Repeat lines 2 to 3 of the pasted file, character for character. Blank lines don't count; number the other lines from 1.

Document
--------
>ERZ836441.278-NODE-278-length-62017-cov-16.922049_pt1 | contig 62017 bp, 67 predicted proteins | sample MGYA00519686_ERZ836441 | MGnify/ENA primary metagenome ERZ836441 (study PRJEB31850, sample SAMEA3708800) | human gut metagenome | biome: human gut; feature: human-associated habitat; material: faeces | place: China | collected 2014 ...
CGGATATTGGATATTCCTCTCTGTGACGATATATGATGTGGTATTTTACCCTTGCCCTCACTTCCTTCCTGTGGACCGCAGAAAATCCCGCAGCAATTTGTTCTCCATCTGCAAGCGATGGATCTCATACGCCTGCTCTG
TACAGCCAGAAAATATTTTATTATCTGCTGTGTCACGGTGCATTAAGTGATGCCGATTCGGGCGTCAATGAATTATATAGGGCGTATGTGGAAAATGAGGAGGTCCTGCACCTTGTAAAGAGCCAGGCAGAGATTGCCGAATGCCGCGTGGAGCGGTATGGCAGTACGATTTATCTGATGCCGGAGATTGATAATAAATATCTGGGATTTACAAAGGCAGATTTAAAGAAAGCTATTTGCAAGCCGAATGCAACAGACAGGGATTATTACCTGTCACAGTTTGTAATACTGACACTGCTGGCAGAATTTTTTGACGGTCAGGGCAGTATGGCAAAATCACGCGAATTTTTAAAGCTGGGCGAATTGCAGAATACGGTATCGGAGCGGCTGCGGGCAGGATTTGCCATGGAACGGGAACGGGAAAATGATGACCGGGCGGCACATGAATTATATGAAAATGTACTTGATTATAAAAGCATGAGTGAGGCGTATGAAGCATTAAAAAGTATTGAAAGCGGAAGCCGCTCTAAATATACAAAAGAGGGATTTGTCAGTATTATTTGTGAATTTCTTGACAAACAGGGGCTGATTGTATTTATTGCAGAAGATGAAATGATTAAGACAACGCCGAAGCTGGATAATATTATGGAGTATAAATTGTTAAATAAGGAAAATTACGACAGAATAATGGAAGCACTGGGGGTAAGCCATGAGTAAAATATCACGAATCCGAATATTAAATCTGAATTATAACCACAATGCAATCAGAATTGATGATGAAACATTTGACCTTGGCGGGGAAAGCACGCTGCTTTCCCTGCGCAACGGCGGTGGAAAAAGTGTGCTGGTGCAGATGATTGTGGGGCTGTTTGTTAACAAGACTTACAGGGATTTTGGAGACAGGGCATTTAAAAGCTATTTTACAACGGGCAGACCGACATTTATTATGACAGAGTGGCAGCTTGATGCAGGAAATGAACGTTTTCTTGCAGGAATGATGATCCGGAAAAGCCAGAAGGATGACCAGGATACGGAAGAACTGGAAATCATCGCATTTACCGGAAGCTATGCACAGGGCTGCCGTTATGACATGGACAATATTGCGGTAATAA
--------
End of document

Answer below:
CGGATATTGGATATTCCTCTCTGTGACGATATATGATGTGGTATTTTACCCTTGCCCTCACTTCCTTCCTGTGGACCGCAGAAAATCCCGCAGCAATTTGTTCTCCATCTGCAAGCGATGGATCTCATACGCCTGCTCTG
TACAGCCAGAAAATATTTTATTATCTGCTGTGTCACGGTGCATTAAGTGATGCCGATTCGGGCGTCAATGAATTATATAGGGCGTATGTGGAAAATGAGGAGGTCCTGCACCTTGTAAAGAGCCAGGCAGAGATTGCCGAATGCCGCGTGGAGCGGTATGGCAGTACGATTTATCTGATGCCGGAGATTGATAATAAATATCTGGGATTTACAAAGGCAGATTTAAAGAAAGCTATTTGCAAGCCGAATGCAACAGACAGGGATTATTACCTGTCACAGTTTGTAATACTGACACTGCTGGCAGAATTTTTTGACGGTCAGGGCAGTATGGCAAAATCACGCGAATTTTTAAAGCTGGGCGAATTGCAGAATACGGTATCGGAGCGGCTGCGGGCAGGATTTGCCATGGAACGGGAACGGGAAAATGATGACCGGGCGGCACATGAATTATATGAAAATGTACTTGATTATAAAAGCATGAGTGAGGCGTATGAAGCATTAAAAAGTATTGAAAGCGGAAGCCGCTCTAAATATACAAAAGAGGGATTTGTCAGTATTATTTGTGAATTTCTTGACAAACAGGGGCTGATTGTATTTATTGCAGAAGATGAAATGATTAAGACAACGCCGAAGCTGGATAATATTATGGAGTATAAATTGTTAAATAAGGAAAATTACGACAGAATAATGGAAGCACTGGGGGTAAGCCATGAGTAAAATATCACGAATCCGAATATTAAATCTGAATTATAACCACAATGCAATCAGAATTGATGATGAAACATTTGACCTTGGCGGGGAAAGCACGCTGCTTTCCCTGCGCAACGGCGGTGGAAAAAGTGTGCTGGTGCAGATGATTGTGGGGCTGTTTGTTAACAAGACTTACAGGGATTTTGGAGACAGGGCATTTAAAAGCTATTTTACAACGGGCAGACCGACATTTATTATGACAGAGTGGCAGCTTGATGCAGGAAATGAACGTTTTCTTGCAGGAATGATGATCCGGAAAAGCCAGAAGGATGACCAGGATACGGAAGAACTGGAAATCATCGCATTTACCGGAAGCTATGCACAGGGCTGCCGTTATGACATGGACAATATTGCGGTAATAA